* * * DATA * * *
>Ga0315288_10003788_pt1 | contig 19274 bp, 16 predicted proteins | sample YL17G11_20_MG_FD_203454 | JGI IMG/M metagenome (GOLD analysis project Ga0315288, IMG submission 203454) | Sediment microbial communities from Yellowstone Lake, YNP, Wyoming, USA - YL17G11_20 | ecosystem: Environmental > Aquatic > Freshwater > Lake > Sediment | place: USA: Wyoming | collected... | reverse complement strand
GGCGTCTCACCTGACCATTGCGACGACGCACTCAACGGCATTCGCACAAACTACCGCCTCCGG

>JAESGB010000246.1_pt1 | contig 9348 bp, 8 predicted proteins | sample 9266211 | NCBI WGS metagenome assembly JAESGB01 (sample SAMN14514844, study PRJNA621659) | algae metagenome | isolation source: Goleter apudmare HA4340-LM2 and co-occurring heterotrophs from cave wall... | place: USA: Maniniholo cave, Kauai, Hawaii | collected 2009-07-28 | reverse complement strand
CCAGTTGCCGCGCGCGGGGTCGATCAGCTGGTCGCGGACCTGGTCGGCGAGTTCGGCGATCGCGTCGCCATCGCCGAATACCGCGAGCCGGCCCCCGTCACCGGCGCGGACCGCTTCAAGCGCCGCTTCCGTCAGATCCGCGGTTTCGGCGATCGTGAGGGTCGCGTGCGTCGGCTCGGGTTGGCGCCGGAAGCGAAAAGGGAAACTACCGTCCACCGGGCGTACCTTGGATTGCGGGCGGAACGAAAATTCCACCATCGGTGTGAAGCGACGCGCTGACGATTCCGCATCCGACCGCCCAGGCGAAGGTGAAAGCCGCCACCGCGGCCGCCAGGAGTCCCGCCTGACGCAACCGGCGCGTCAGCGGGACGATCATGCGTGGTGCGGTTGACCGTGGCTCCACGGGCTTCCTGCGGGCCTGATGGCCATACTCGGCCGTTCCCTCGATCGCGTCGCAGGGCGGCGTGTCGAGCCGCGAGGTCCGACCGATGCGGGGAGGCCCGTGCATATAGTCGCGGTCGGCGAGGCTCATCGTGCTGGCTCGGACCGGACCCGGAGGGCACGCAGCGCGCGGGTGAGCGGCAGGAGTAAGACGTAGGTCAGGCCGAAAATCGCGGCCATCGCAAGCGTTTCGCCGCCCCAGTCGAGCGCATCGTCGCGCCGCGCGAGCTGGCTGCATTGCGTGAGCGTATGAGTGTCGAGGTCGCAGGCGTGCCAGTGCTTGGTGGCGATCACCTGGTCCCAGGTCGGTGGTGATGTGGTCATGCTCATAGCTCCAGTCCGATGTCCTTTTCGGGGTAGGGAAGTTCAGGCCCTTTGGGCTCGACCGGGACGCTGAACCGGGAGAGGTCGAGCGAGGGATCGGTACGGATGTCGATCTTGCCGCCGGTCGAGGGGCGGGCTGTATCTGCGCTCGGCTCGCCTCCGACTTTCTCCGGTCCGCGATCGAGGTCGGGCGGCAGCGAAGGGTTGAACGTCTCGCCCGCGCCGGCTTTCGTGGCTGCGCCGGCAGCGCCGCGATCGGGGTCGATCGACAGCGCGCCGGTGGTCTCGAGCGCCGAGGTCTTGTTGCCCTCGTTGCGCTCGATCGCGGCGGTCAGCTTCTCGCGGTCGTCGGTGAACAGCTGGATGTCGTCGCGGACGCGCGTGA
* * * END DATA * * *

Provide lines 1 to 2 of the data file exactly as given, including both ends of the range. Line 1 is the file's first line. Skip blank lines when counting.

>Ga0315288_10003788_pt1 | contig 19274 bp, 16 predicted proteins | sample YL17G11_20_MG_FD_203454 | JGI IMG/M metagenome (GOLD analysis project Ga0315288, IMG submission 203454) | Sediment microbial communities from Yellowstone Lake, YNP, Wyoming, USA - YL17G11_20 | ecosystem: Environmental > Aquatic > Freshwater > Lake > Sediment | place: USA: Wyoming | collected... | reverse complement strand
GGCGTCTCACCTGACCATTGCGACGACGCACTCAACGGCATTCGCACAAACTACCGCCTCCGG